|Publication number||US5083453 A|
|Application number||US 07/473,354|
|Publication date||Jan 28, 1992|
|Filing date||Feb 1, 1990|
|Priority date||Feb 1, 1990|
|Also published as||DE4103097A1, DE4103097C2|
|Publication number||07473354, 473354, US 5083453 A, US 5083453A, US-A-5083453, US5083453 A, US5083453A|
|Inventors||Joseph W. Daley|
|Original Assignee||Mts Systems Corporation|
|Export Citation||BiBTeX, EndNote, RefMan|
|Patent Citations (4), Referenced by (26), Classifications (6), Legal Events (6)|
|External Links: USPTO, USPTO Assignment, Espacenet|
The present invention relates to a loading linkage for testing vehicle suspension systems that will apply a brake torque at relatively high load levels and reduces the mass carried by the test fixture.
U.S. Pat. No. 4,733,558 illustrates a brake torque loading linkage fixture that is substantially similar to the present invention in concept and basic loading arrangements. However, when the linkage shown therein has to be increased in size sufficiently to accommodate higher loads for larger vehicles, the mass becomes very high and makes precise control more difficult.
The present invention relates to the linkage for brake torque loading used in a vehicle wheel spindle testing device that applies adequate brake torque load for test systems, while being reduced in overall length and size and providing a mechanical loading advantage for applying braking loads to a spindle load adapter. The reduced size also results in a reduced mass of the fixture.
The brake torque loading linkage is a unit that does not affect the loading in vertical, longitudinal or lateral directions, but when actuated will tend to rotate the spindle load adapter while the test specimen brake is applied, to simulate loads occurring during actual vehicle operation. There is a slight cross-talk of longitudinal input motion to brake motion.
FIG. 1 is a fragmentary perspective view of a wheel spindle loading linkage having a brake torque linkage made according to the present invention installed thereon;
FIG. 2 is a side elevational view thereof as viewed from an opposite side of the loading device from FIG. 1; and
FIGS. 3 and 3A are a sectional views illustrating typical flexure mounts for the pivot members used for mounting various linkages.
As was stated, the overall configuration of the present device is similar to that shown in U.S. Pat. No. 4,733,558, and constitutes an improvement in that structure by reducing the amount of mass that must be moved during vertical movement, in particular. Vertical movement is the largest displacement motion in the testing of vehicle front wheels. For light truck testing, the suspension systems are heavier than automobiles, and that means that the test linkage that is used for applying the necessary test loads also has to be heavier.
Referring to FIG. 1 and the schematic representation thereof, a typical spindle loading assembly is indicated generally at 10 which is designed for testing a wheel spindle and hub indicated schematically at 11. The associated parts include the brake rotor disk 11A The spindle is mounted onto a suitable spring support 11B on an automobile (not shown), and the test apparatus will stimulate loading the spindle against the spring load relative to the mass of the vehicle body. The test fixture can be mounted directly onto a wheel hub on a vehicle so that the suspension is tested in place in a known manner. There is a substantial amount of vertical movement during vertical loading. The spindle and hub assembly 11 is mounted to a wheel adapter housing 15 which in turn has the spindle and hub assembly 11 mounted thereto through, the wheel bolts. Suitable adapters can be used for the mounting.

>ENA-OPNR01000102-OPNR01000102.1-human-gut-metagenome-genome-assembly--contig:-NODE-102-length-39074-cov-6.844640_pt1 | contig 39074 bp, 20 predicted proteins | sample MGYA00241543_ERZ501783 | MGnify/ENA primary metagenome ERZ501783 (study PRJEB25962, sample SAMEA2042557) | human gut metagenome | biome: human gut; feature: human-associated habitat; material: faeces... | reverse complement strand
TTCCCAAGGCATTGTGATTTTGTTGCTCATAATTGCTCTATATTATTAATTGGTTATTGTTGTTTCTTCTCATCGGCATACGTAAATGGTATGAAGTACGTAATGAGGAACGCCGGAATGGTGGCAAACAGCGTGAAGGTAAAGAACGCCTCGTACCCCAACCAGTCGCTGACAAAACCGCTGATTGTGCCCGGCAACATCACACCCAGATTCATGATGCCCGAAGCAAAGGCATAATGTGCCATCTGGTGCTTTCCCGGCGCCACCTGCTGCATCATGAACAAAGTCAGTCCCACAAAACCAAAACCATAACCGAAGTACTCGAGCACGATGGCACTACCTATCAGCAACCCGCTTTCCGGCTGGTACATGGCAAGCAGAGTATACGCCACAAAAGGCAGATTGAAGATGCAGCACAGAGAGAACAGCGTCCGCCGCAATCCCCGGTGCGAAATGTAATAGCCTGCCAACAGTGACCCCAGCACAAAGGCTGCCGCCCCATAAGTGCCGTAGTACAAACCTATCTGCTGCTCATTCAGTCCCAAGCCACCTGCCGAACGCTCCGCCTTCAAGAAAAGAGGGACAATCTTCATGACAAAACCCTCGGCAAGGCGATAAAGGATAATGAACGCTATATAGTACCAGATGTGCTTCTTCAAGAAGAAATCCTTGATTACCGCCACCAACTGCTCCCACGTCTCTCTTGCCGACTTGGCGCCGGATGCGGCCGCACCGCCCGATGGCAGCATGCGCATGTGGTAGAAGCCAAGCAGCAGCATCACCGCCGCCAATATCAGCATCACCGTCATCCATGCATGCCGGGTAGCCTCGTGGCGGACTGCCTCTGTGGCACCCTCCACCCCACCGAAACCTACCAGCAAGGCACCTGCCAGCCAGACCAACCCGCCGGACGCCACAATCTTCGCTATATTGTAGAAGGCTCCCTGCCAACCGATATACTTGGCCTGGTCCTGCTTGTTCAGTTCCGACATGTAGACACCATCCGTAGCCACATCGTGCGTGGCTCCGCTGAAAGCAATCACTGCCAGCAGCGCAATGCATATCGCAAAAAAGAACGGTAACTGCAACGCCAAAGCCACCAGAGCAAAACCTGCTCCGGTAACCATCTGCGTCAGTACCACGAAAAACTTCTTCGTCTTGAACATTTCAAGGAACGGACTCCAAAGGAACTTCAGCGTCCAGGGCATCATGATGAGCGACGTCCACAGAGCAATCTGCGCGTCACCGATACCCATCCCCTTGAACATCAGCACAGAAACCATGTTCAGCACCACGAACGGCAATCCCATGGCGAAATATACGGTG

Rotation of hub and thus of the wheel adapter housing 15, can be restrained by clamping and holding a brake disk 11A, which is fixed to the wheel hub in a conventional manner. The disk shoes and housing are indicated at 13. The brake actuator 13A can be actuated to actuate the brake pads to hold the conventional brake disk 11A from rotating, and thus restrain the wheel adapter housing 15 from rotating.
The wheel adapter housing 15 is a rigid housing that has front and rear ears 16 thereon. The ears 16 are each connected to a separate one of a pair of vertical loading links, which will be subsequently identified. The wheel adapter housing 15 has an integral downwardly extending bracket portion 19. A lateral load input link 20 is pivotally connected to the bracket 19 as at 21, and the opposite end of the lateral input link 20 is connected with a pivot pin 22 to one attachment point of a bell crank assembly 23. The opposite end of the bell crank assembly 23 is connected with a pivot pin 25 to a pedestal 26 that in turn is supported on a base 27. The base 27 is a massive block used for supporting the entire test fixture.
The bell crank assembly 23 is operated to load the lateral input link 20 using a lateral input actuator 30, that has its base end connected as at 31 to a main support member 32. The support member 32 also supports linkages for vertical loading, as will be explained.
The rod end of actuator 30 is connected as at 35 to a pivot point or lobe on the bell crank 23, so that upon extending and retracting the rod of the actuator 30, the link 20 is loaded in tension and compression as desired, to in turn load the wheel adapter housing 15 parallel to the axis of a wheel which could be mounted on the spindle and hub assembly 11. The line of lateral force input from the link 20 is located at the level at which the tire on a wheel mounted on the spindle and hub assembly 11 would contact the road. The lateral input therefore simulates the lateral loading on a tire of a vehicle.